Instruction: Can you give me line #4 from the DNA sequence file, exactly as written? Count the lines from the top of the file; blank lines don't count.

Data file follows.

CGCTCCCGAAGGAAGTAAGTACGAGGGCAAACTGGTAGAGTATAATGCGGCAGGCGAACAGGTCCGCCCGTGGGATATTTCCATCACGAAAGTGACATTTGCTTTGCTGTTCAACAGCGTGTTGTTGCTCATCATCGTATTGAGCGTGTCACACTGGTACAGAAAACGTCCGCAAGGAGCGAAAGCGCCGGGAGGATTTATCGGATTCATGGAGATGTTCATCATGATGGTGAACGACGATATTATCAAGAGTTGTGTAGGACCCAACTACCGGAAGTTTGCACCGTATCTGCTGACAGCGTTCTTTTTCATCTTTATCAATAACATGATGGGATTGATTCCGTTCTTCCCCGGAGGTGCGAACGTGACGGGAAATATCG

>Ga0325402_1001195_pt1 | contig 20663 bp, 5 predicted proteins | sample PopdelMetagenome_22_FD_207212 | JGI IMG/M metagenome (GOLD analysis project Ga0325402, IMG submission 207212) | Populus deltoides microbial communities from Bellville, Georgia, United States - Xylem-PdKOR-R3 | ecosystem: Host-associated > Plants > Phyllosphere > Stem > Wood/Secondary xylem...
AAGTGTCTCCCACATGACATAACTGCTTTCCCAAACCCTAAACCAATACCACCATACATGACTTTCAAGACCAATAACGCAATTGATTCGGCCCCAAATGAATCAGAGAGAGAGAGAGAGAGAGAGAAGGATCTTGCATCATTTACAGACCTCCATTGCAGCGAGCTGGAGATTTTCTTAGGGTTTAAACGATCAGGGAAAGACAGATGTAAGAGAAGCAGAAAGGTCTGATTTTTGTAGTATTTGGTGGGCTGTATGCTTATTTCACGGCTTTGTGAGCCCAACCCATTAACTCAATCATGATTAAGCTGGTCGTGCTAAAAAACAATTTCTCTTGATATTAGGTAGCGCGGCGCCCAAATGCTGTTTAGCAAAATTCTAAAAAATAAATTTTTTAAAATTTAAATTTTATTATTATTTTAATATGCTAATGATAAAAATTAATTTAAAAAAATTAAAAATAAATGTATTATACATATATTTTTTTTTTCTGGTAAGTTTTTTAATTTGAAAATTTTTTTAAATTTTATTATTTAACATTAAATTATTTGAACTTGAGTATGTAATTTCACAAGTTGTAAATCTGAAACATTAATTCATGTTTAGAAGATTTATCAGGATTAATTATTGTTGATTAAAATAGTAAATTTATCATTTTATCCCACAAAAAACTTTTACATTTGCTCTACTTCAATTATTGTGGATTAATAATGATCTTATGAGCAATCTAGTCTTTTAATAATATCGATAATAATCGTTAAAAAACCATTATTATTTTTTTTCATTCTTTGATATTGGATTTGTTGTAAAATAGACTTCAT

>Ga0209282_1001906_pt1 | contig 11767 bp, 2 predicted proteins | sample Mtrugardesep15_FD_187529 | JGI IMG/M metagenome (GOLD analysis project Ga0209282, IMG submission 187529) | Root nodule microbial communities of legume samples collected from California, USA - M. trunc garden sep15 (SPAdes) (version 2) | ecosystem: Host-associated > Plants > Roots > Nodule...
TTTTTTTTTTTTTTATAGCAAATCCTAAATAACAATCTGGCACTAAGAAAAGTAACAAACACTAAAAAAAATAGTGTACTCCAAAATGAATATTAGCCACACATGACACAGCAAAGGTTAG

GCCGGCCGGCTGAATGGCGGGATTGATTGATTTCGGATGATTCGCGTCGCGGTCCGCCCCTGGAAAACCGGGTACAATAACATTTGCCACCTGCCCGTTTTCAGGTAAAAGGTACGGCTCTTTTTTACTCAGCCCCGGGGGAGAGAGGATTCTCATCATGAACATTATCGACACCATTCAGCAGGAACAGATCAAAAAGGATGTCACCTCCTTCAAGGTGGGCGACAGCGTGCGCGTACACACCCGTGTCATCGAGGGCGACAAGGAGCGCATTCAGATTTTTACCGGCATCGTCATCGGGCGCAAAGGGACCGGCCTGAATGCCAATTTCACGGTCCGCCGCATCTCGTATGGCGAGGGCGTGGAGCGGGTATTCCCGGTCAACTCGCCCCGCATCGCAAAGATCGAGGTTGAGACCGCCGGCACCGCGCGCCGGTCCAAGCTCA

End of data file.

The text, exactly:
>Ga0209282_1001906_pt1 | contig 11767 bp, 2 predicted proteins | sample Mtrugardesep15_FD_187529 | JGI IMG/M metagenome (GOLD analysis project Ga0209282, IMG submission 187529) | Root nodule microbial communities of legume samples collected from California, USA - M. trunc garden sep15 (SPAdes) (version 2) | ecosystem: Host-associated > Plants > Roots > Nodule...